Vincent J. Cardinal is the Arthur and Martha Hearron endowed professor of musical theatre, chair of the department of musical theatre, and professor of music at the school of music, theatre, and dance at the University of Michigan. 

Previously, he was the Artistic Director of Connecticut Repertory Theatre and Chair of the Department of Dramatic Arts at the University of Connecticut. He was identified as one of the top five directors in Connecticut by CBS-WFSB Connecticut. Cardinal was an Associate Artist with the Circle Repertory Company off-Broadway and Director of the School of Theatre. He graduated in Playwriting from the Yale School of Drama where he was honored with the ASCAP-Cole Porter Award for Best-Collected Work. His plays have been produced internationally. 

His play, The Colorado Catechism, premiered at Circle Repertory Company. The Los Angeles production of the play garnered actors Timothy Daly and Amy Van Nostrand Dramalogue Awards for Best Performances. Cardinal’s play King Dusyanta: A Tale from Kalidasa premiered, under his direction, at the Oasis Theater Company. It starred Tony Award winner André DeShields.

He was the Chair of Theatre at the University of Miami and the Artistic Director of the Jerry Herman Ring Theatre where his musical theatre productions garnered international attention. He served as the Director of the School of Theater and Head of the MFA Playwriting Program at Ohio University.

He helmed Steve Hayes’ Hollywood Reunion for its New York and regional productions and directed the premiere of Steve Hayes: Tired Old Queen at the Movies LIVE, based on the popular YouTube series, which Cardinal produces and directs.

SHOW NOTES

KEY QUOTES

  • “What we’re teaching is how to communicate and how to tell the human story…the need to tell the story will always be there.” 
  • “I had a calling to do theatre before I knew what theatre was.”
  • “Who an educator is changes with the seasons of their life, and you hope your season is matching up with the generation’s needs at any given time.”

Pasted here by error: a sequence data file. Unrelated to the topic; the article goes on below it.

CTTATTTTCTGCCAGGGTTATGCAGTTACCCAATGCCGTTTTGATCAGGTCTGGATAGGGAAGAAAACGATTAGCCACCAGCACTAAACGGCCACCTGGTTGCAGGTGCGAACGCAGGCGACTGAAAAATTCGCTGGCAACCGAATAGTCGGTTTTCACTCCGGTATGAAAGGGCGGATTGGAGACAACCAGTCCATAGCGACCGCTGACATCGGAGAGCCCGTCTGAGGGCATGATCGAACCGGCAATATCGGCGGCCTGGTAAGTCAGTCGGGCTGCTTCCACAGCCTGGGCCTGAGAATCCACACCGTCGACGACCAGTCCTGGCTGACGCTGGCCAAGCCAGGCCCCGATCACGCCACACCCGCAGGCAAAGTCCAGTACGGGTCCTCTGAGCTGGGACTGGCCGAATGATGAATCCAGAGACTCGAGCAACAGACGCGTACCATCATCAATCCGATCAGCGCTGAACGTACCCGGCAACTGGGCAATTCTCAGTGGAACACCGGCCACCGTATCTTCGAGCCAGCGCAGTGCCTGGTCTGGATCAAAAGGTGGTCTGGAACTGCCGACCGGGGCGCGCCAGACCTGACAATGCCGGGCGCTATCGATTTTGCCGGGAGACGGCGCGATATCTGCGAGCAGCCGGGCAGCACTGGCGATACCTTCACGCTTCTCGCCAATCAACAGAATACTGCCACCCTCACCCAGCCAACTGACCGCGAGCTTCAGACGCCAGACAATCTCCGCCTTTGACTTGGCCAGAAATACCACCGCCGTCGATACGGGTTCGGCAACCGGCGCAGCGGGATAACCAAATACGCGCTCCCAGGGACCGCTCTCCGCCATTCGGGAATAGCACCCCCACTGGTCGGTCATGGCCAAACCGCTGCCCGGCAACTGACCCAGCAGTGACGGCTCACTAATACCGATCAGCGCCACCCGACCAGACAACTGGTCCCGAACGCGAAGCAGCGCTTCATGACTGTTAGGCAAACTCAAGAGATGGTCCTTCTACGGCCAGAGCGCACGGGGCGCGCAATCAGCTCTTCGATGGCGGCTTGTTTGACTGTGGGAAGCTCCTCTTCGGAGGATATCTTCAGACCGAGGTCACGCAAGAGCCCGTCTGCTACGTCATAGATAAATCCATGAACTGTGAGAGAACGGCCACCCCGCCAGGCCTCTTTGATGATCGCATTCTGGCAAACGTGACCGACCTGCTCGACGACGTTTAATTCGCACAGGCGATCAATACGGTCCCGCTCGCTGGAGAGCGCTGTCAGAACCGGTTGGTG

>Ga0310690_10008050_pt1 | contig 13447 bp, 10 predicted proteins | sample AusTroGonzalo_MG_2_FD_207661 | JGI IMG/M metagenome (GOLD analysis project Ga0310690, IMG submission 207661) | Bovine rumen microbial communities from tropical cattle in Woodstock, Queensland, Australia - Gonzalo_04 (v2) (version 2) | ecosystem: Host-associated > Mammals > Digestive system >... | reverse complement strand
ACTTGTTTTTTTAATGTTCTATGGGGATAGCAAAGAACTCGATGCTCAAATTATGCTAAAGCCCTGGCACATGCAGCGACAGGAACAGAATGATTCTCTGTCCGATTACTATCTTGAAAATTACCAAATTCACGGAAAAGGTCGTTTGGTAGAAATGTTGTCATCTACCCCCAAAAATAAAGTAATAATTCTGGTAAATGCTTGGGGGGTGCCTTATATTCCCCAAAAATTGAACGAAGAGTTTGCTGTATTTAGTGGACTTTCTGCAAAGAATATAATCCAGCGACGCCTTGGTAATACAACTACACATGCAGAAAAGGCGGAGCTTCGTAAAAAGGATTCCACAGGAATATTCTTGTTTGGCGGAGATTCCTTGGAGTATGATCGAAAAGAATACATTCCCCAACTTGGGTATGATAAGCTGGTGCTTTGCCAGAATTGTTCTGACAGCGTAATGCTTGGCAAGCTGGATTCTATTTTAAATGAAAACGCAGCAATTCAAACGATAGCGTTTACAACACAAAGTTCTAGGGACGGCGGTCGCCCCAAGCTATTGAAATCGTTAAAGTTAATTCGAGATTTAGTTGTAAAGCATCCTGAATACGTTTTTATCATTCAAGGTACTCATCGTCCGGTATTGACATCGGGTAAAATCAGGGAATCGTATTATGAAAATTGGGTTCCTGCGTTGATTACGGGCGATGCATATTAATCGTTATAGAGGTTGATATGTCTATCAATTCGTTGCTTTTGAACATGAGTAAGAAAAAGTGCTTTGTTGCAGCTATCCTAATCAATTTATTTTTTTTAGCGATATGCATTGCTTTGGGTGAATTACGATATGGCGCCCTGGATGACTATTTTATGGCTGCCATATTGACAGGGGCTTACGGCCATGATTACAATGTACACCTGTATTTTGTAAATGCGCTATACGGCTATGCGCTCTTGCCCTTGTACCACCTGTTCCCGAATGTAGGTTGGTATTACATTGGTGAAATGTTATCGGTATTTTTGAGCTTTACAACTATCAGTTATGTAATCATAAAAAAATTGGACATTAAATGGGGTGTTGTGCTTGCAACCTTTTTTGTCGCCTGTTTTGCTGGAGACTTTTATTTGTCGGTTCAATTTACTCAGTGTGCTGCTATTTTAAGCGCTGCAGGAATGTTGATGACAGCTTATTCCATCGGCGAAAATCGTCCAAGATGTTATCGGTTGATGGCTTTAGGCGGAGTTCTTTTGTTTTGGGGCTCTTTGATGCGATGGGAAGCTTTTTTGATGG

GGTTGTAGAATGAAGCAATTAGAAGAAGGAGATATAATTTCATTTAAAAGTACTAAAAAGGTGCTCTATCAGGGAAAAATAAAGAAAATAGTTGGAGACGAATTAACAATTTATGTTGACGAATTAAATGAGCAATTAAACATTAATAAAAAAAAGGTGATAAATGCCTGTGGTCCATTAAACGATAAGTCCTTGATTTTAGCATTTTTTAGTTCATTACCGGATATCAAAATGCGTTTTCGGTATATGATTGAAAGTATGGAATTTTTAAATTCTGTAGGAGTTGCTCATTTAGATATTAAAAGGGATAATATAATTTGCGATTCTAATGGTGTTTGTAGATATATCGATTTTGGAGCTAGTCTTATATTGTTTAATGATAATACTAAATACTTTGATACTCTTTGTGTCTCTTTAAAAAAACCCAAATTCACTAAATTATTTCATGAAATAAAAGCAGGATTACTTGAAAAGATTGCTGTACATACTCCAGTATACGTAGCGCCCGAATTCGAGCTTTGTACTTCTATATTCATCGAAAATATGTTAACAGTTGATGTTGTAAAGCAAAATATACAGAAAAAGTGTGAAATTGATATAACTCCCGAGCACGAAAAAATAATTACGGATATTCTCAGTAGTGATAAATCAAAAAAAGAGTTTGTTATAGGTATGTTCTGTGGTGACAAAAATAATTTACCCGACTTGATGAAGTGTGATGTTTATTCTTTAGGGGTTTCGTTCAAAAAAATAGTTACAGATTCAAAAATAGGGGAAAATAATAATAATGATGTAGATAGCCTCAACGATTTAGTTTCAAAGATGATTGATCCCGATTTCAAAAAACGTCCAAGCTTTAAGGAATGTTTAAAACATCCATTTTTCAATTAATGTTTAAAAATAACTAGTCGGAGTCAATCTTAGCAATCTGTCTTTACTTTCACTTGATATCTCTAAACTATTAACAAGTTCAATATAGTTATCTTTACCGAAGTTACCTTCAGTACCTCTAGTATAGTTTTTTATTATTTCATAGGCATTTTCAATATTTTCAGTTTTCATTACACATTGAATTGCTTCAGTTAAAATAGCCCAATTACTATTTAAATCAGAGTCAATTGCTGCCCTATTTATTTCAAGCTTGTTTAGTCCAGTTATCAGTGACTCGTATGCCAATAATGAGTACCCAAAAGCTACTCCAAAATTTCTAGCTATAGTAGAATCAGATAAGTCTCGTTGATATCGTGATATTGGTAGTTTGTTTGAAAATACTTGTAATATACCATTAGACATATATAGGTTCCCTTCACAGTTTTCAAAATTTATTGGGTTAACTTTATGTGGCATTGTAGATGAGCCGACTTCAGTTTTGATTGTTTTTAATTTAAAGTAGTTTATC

• “A student doesn’t have to love a teacher–or the way they go about teaching–in order to learn from them. Part of a student’s job is to get everything out of that teacher possible.”
  • “If you think you want a job, go for it! It might as well be you. The worst thing that happens is you don’t get it–but you’ve met all of these people along the way who might get you another job. If it’s not yours, it’s not yours. It’s fine.” 
  • “You just set up as many doors as possible to walk through, and then see which ones open.” 
  • “Allow your goals to organize some of your thinking and where you go–but don’t define your success or failure based on the goal. Define it on the quality of the journey. Really respect that your journey is perfect. The lessons are in the journey, the goal is just there to give you something to aim at.”
  • “Don’t get too hung up on your ego, because you’ll miss your people.” 
  • “We have to change the future while dealing with the present.” 
  • “In our desire to get back to normal, I don’t want to go back to the old normal.” 
  • “Gather what’s really happening as your real journey. And trust the journey. It’s not what any of us thought, so you’re writing on blank pages. Make it a good story. Make it a journey that’s worthy of everything that led up to it–you can make this time worthy.” 

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